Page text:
Google, Facebook back NSA curbs

Google, Facebook, Microsoft, Yahoo, Apple and AOL are backing legislation to end the NSA's bulk collection of phone records. 

The six tech giants announced their support Thursday for legislation introduced by Rep. James Sensenbrenner Jr. (R-Wis.), the author of the Patriot Act, to end the phone program.

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In letters to the bill’s authors and supporters, the companies said they support Sensenbrenner's bill because they want to be able to tell users about government requests for user data.

“Allowing companies to be transparent about the number and nature of requests will help the public better understand the facts about the government’s authority to compel technology companies to disclose user data and how technology companies respond to the targeted legal demands we receive,” the companies wrote. 

“Transparency in this regard will also help to counter erroneous reports that we permit intelligence agencies 'direct access' to our companies’ servers or that we are participants in a bulk Internet records collection program.”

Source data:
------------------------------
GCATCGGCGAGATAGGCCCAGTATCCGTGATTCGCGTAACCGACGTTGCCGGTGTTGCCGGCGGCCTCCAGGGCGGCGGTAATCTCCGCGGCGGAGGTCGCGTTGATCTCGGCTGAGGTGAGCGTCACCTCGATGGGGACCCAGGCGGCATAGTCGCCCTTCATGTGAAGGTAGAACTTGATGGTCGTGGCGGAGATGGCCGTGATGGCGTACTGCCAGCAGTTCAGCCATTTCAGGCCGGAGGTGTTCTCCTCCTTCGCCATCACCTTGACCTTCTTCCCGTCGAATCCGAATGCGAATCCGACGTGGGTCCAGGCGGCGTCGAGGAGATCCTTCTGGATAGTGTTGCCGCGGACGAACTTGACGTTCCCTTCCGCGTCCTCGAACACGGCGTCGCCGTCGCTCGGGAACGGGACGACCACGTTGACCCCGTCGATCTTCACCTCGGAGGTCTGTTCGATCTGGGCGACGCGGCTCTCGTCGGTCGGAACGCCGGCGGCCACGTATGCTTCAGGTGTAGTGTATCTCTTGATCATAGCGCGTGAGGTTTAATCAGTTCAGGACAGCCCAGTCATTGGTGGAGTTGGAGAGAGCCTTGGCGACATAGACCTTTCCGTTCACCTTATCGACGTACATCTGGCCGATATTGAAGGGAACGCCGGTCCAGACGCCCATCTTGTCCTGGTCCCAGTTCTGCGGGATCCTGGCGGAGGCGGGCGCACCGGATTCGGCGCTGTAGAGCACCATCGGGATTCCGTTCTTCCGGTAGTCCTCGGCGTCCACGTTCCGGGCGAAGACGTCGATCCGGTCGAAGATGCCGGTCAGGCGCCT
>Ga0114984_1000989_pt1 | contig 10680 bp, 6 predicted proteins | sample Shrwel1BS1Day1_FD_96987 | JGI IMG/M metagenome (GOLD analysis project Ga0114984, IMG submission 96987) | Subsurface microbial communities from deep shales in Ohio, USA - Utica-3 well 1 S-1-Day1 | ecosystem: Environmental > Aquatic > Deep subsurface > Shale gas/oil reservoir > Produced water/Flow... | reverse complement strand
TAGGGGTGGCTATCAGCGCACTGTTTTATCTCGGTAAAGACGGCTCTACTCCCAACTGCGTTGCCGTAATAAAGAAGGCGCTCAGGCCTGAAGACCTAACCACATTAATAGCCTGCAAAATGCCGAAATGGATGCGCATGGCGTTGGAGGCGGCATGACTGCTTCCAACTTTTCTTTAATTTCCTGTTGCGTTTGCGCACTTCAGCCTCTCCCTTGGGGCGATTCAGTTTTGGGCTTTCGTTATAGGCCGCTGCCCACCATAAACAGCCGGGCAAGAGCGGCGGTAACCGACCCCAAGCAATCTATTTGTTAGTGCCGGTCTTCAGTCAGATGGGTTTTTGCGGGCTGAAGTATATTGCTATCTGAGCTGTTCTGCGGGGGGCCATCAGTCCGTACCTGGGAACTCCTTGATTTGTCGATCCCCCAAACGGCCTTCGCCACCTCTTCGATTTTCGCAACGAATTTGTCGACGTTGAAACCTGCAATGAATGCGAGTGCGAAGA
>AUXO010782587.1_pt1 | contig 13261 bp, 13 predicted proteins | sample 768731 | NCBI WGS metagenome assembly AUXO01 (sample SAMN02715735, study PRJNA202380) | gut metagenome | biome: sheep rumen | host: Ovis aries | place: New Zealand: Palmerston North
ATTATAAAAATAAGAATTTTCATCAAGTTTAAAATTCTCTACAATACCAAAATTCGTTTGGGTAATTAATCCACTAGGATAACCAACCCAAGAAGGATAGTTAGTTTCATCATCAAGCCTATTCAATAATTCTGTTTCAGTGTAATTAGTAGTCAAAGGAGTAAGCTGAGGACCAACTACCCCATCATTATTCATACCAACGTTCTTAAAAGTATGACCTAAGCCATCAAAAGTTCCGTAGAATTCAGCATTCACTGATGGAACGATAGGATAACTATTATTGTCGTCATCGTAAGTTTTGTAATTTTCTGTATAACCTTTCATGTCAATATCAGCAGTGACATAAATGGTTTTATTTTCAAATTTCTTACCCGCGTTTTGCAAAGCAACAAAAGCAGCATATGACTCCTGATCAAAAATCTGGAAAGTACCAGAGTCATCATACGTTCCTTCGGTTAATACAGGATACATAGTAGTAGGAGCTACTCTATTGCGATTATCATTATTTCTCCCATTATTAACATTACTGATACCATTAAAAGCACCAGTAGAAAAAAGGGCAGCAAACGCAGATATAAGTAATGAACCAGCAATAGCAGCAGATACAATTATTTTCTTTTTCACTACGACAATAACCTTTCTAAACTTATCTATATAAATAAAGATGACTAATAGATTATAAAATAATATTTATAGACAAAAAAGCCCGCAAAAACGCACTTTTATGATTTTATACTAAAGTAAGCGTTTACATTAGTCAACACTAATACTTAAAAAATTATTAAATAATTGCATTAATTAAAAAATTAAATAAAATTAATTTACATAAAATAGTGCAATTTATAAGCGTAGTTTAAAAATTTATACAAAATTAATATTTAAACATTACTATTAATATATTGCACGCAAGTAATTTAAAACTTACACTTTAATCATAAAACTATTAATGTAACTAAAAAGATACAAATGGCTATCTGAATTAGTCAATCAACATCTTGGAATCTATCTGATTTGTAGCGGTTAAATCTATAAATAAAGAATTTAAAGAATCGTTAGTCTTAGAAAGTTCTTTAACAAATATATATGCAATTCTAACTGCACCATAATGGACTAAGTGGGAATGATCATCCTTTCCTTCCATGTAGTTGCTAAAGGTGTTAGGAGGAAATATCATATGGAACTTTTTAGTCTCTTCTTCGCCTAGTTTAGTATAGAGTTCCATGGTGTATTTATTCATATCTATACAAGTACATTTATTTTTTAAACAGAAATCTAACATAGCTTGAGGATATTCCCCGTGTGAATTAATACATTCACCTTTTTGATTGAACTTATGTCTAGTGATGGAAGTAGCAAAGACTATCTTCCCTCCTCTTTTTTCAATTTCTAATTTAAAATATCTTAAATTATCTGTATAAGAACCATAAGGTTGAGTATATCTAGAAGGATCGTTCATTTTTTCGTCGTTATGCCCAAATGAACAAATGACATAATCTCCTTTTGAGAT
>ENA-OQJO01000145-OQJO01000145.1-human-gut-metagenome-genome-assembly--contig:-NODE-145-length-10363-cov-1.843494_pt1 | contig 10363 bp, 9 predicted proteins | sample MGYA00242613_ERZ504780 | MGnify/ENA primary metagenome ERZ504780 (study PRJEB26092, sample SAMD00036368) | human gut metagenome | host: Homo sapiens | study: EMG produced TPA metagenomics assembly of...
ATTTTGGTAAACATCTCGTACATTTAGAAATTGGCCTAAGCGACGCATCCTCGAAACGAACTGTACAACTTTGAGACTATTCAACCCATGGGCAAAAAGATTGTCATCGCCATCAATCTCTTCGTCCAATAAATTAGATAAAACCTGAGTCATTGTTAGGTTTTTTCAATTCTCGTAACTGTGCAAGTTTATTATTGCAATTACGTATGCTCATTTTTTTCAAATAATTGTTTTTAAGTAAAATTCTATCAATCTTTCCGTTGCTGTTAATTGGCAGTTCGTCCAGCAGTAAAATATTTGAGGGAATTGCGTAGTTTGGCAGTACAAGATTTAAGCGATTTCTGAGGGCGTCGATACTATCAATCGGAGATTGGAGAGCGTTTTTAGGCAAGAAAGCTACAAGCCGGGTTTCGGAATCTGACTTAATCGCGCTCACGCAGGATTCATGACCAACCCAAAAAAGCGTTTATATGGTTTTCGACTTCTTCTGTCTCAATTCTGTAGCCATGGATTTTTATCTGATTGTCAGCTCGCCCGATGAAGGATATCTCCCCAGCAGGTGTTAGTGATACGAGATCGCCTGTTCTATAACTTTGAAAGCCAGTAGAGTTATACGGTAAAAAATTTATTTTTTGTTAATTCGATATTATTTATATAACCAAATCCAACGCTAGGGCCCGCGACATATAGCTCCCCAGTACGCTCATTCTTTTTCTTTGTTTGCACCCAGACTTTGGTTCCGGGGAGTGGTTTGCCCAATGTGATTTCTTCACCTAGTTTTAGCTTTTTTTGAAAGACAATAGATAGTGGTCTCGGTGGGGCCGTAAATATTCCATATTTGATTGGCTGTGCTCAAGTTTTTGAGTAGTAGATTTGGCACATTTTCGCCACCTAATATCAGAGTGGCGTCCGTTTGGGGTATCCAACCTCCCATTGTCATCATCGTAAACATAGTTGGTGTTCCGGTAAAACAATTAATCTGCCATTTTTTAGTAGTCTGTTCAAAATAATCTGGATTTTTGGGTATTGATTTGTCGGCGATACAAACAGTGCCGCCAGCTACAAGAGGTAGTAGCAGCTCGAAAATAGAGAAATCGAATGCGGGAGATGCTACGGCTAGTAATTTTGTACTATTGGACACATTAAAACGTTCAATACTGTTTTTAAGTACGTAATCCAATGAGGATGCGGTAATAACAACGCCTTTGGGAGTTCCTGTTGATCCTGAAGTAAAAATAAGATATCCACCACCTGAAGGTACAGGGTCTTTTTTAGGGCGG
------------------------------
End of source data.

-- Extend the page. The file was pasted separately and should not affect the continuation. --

Sensenbrenner's bill, titled the USA Freedom Act, would also establish a constitutional advocate to challenge NSA proposals at the surveillance court. It would increase transparency of the NSA by allowing tech companies to release information about the surveillance requests they receive.

Senate Judiciary Committee Chairman Patrick LeahyPatrick Joseph LeahyDurbin calls Mueller report findings on Trump team 'troubling' 20 Dems demand no more money for ICE agents, Trump wall The Hill's 12:30 Report: Trump, Dems prep for Mueller report's release MORE (D-Vt.) has introduced a Senate version of the bill.  

The letter also encourages the Obama administration “to increase its transparency efforts and allow us to release more information about the number and types of requests that we receive.”

The group said increased transparency is “a critical first step” but called for “substantial enhancements to privacy protections and appropriate oversight and accountability mechanisms” for surveillance programs.